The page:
Whether the direction contained in Beattie's will relative to the disposition of his land, does amount to an executory devise of it, which may will be doubted, it is foreign to my present purpose to inquire. I have now gone through the analysis which I intended, of the case of Hope v. Johnson; and I have but one or two observations more to make concerning it. It will probably be cited by the opposite counsel as a decision upon a statute of a state, by its own tribunal; and he may, in that view, claim for it a particular weight upon the supreme court of the United States. How far is it a decision or exposition of a state statute! Only so far as to settle that slaves cannot be emancipated by will. And so far as I have before stated, it is an authority for M'Cutchen. But, so far as it respects executory devises, or devises in trust, it is a decision founded on the general principles of the common law, and is no more to be regarded by the supreme court of the United States, than would be the decision of any other tribunal equally respectable.
By the laws of Tennessee, and the practice under them, petitions for emancipation are always preferred by the owners of slaves, who are desirous of conferring on them freedom; and the only object of such petitions is to obtain the public sanction, and give the requisite guarantee that the slaves, if superannuated, shall not become a charge to the community. And the county court, which is the public organ for this purpose, has to judge of the policy and propriety, in a moral point of view, of increasing the number of this species of population. Such being the case, there is no necessity for the service of process on any one; the very party to be affected by the decision, to wit the owner of the slaves, being the petitioner and in court. But in the proceeding before Sumner circuit court, under the special statute before referred to, Robert Johnson, the executor of Beattie, was the petitioner; and Mrs Hope, the distributee, to whom the negroes really belonged, was not cited to defend the petition, nor required by the law to be notified in any way; nor was she in court, and the act of the court upon the petition was wholly ex parte.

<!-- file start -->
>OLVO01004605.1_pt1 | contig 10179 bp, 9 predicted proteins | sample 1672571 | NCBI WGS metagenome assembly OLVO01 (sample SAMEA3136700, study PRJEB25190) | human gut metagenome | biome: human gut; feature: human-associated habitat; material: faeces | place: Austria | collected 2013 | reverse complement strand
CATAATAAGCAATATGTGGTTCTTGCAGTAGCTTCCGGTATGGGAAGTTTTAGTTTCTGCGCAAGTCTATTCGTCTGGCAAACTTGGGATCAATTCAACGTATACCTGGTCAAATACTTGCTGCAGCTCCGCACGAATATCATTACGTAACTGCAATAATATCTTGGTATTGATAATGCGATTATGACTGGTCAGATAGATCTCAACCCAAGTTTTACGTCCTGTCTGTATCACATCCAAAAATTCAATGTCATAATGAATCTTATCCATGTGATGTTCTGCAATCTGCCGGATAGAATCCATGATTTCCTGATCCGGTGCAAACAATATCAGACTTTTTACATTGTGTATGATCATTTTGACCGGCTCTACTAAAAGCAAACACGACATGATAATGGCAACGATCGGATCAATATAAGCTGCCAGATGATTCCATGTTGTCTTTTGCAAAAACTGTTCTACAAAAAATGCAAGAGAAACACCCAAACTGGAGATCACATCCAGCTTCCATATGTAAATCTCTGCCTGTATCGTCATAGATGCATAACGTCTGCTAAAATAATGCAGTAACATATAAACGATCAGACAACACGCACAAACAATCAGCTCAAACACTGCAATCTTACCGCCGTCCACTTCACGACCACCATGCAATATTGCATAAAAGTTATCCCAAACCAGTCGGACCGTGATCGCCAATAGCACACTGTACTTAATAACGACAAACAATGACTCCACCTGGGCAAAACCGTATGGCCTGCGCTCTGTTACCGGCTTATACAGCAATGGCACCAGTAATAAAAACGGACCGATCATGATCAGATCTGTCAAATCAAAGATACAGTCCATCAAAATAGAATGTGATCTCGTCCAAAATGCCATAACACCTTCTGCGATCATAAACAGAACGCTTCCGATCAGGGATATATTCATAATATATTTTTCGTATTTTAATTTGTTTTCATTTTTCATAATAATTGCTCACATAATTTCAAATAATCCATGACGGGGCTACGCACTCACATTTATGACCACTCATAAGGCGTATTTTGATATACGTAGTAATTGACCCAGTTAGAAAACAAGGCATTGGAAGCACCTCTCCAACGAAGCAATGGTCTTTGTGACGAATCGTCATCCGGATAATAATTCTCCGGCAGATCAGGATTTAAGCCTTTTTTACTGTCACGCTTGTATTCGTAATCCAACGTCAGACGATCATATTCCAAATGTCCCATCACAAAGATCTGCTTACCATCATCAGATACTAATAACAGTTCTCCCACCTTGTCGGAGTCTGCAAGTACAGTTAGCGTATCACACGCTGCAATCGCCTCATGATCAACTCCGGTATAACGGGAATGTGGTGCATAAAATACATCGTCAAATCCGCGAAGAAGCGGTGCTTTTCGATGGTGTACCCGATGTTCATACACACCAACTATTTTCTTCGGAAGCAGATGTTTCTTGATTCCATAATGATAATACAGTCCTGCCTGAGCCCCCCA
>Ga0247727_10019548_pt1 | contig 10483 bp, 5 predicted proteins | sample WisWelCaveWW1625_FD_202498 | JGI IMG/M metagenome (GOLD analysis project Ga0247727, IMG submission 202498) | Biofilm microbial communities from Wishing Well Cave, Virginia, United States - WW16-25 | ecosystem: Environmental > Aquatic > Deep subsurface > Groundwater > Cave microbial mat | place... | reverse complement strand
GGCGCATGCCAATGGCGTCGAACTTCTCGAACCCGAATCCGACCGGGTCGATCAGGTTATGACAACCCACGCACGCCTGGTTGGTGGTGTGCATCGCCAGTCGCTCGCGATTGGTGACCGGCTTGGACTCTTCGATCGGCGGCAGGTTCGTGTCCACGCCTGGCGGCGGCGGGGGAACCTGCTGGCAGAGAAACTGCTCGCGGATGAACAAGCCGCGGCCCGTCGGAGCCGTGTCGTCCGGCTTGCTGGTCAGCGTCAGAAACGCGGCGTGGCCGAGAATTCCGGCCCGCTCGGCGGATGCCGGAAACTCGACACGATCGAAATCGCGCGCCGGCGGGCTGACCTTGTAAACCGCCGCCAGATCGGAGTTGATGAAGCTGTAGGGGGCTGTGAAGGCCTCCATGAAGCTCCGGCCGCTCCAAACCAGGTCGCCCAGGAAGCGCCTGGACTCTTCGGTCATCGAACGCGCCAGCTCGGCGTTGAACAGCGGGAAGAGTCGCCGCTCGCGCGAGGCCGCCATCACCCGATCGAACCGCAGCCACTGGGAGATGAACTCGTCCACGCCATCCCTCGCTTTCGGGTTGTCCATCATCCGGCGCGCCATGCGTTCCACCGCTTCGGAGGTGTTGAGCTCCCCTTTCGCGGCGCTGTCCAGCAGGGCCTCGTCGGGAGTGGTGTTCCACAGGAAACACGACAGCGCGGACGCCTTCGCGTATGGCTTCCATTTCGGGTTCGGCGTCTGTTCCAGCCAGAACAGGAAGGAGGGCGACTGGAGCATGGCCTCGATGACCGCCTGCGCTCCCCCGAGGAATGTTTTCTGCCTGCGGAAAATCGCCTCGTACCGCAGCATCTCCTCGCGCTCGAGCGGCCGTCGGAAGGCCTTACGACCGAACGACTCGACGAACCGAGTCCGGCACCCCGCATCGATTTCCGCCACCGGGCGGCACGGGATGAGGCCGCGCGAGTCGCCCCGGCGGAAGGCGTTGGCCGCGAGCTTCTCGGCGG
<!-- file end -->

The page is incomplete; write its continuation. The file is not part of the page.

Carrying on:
Hope v. Johnson is, moreover, a solitary decision, of a very important character, which has not been generally acquiesced in. And as a proof that it has not been considered as sustaining the principle determined by it, the act of 1829, ch. 29, was passed; for the provisions of which there would have been no necessity, if the law had been as attempted to be settled in that case. That act merely carries out the principle of Hope v. Johnson, by making it the duty of an executor, where the will of a testator directs his slaves to be set free, to prefer a petition to the court for that purpose; and gives the court power, 'if it shall appear to them that the slaves ought of right to be set free,' so to order it; he giving bond and security as required by former acts. It further provides, that if the executor fails or omits to prefer such petition, any person may file a bill in equity as the friend of the negroes, for the same purpose. The act further contemplates, that if the petition is filed, it must be done in the county court; in which case, it requires no notice to the distributee. And although the act is silent as to the process or manner of proceeding, in case the prochein ami of the negroes should file a bill in equity; yet, it is to be presumed, that it was intended that the proceeding there was to be after the manner of that court. Upon this act, and his petition to the county court under it, Marshall, the executor of M'Cutchen, founds himself, in addition to the authority of the case of Hope v. Johnson.